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requires someone to look after them, constant attendance allowance, at a maximum of £90.40 a week, and exceptionally severe disablement allowance at £45.20 a week may be payable. Reduced earnings allowance is also available to compensate people, including those whose level of disablement is less than 14 per cent., who suffer a loss of earnings as a result of their disablement.

To make sure a person does not get compensation twice for the same need, benefits paid from the date of an accident or the date of claim in respect of a disease are recovered from the compensator up to the date of any final compensation payment, subject to a five year maximum. Future benefits are not taken into account. Nor are past payments inflated into present values.

As my right hon. Friend the Secretary of State for Transport, Local Government and the Regions announced on 13 February 2002, Official Report, column 401W, additional support for people exposed to asbestos and affected by the 11 December 2001 Court of Appeal judgment in the "Fairchild" case is now available from his Department. The compensation scheme administered by DTLR under the Pneumoconiosis etc. (Workers' Compensation) Act 1979 will be extended to make payments to these people provided they meet the conditions of eligibility.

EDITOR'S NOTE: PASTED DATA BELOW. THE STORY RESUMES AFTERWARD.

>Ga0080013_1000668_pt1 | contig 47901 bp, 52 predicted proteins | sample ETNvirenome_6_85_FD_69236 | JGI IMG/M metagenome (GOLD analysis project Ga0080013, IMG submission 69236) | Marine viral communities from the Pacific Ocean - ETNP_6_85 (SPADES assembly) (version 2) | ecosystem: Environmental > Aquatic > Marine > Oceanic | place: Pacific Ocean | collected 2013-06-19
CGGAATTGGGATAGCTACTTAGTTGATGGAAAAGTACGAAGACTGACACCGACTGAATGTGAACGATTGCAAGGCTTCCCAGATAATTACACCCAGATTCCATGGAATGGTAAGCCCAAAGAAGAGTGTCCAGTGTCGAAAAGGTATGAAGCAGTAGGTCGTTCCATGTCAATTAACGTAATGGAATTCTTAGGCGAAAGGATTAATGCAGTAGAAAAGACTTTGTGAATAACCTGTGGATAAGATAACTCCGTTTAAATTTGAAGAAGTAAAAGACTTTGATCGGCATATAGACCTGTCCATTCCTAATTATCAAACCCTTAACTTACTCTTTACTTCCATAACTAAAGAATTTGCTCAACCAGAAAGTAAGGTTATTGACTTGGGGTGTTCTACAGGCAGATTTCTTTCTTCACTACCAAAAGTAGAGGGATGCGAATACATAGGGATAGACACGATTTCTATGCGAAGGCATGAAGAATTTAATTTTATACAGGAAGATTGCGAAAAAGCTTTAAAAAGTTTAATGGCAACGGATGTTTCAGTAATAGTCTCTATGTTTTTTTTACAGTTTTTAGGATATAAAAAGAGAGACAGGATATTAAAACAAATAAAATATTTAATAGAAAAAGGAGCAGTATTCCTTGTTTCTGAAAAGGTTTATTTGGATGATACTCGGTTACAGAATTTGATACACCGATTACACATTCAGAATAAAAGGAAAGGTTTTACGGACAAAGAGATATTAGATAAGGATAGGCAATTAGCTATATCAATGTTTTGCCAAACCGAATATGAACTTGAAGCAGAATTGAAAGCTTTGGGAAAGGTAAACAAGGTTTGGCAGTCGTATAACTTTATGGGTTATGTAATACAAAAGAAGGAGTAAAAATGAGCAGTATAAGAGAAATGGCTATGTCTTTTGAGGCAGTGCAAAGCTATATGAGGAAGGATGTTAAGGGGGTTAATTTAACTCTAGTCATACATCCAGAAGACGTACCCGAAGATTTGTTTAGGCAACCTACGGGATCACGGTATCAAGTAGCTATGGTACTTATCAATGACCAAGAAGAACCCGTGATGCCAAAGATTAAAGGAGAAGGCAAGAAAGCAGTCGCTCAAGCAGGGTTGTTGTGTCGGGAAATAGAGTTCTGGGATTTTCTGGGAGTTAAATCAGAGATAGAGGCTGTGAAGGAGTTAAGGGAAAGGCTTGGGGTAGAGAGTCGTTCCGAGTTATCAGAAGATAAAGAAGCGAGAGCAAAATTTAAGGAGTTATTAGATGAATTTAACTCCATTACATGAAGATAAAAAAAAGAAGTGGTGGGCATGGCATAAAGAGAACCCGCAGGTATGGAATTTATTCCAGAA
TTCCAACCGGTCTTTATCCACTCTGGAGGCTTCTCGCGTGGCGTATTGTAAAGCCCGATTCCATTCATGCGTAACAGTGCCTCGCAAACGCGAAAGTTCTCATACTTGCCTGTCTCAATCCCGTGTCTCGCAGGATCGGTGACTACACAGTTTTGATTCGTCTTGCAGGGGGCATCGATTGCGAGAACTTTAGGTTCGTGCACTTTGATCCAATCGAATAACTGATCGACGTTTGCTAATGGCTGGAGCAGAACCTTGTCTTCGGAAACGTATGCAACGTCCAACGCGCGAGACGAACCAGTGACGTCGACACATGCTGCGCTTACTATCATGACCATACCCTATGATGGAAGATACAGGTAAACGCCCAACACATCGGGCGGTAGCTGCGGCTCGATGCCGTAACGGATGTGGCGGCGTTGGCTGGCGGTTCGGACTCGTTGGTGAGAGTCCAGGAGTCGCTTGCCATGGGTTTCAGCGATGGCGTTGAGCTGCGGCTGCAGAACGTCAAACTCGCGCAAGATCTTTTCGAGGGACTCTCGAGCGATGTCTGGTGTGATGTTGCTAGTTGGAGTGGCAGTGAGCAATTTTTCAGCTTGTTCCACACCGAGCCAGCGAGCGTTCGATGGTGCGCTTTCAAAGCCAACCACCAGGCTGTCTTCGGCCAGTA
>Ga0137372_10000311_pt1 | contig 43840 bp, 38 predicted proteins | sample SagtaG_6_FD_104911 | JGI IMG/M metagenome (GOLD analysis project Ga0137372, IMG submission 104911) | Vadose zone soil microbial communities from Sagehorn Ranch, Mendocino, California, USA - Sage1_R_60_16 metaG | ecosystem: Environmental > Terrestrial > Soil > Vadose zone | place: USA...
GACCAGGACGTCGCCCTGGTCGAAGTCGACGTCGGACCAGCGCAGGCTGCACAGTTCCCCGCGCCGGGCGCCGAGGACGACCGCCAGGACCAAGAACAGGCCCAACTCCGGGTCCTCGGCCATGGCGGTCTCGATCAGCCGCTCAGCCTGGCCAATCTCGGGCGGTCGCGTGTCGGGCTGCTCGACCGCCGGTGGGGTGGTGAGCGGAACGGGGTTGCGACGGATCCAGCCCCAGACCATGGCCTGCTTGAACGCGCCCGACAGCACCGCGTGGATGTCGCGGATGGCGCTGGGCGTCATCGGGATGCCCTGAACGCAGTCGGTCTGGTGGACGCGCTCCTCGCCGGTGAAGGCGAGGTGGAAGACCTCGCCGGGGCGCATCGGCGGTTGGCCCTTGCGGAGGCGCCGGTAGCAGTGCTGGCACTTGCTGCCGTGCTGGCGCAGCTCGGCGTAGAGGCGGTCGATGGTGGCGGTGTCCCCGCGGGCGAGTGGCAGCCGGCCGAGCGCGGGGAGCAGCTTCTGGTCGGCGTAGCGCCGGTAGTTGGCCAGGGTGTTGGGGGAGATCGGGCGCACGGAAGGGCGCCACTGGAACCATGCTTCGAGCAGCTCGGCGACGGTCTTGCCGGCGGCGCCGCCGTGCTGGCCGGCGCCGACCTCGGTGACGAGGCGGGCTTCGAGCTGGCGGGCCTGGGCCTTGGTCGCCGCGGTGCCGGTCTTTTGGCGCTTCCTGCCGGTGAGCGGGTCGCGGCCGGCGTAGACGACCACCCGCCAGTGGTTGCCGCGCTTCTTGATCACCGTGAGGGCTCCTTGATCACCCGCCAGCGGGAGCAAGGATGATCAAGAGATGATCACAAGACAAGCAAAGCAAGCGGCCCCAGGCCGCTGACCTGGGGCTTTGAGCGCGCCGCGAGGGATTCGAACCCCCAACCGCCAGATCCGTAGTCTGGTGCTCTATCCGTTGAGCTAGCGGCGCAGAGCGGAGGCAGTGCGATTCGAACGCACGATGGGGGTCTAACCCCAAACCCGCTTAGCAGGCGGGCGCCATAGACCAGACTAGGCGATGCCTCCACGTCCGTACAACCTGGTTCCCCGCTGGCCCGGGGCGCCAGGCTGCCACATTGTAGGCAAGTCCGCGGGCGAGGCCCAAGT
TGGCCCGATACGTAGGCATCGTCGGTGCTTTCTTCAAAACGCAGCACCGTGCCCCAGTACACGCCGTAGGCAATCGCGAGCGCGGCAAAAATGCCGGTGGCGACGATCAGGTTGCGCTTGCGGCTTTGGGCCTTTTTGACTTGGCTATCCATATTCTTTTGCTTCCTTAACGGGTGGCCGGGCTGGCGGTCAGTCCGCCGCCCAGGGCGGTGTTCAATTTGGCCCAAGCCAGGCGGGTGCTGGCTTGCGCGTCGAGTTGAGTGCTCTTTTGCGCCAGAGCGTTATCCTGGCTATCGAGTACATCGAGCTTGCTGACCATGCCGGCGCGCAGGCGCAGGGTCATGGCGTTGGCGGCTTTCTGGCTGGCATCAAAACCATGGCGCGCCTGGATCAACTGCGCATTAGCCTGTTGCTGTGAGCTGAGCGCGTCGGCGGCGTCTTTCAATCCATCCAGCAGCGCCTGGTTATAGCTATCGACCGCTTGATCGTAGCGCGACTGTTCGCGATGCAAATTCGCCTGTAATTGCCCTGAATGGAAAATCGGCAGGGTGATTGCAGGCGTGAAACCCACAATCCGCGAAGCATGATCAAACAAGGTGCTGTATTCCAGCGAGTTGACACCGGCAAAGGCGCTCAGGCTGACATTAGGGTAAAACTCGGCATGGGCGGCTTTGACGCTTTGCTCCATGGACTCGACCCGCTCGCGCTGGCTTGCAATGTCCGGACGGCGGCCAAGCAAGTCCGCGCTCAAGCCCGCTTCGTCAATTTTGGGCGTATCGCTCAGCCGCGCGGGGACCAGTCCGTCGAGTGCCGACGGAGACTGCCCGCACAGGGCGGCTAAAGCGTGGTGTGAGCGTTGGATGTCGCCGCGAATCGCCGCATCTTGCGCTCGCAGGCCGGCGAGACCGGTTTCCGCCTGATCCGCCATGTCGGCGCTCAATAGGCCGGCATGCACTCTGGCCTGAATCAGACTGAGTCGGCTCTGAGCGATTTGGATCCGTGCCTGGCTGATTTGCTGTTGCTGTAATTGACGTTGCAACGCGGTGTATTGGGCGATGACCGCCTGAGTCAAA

Skill Shortages

Gareth Thomas: To ask the Secretary of State for Work and Pensions (1) what steps he is taking to facilitate people gaining employment in industries in which skill shortages exist. [36866]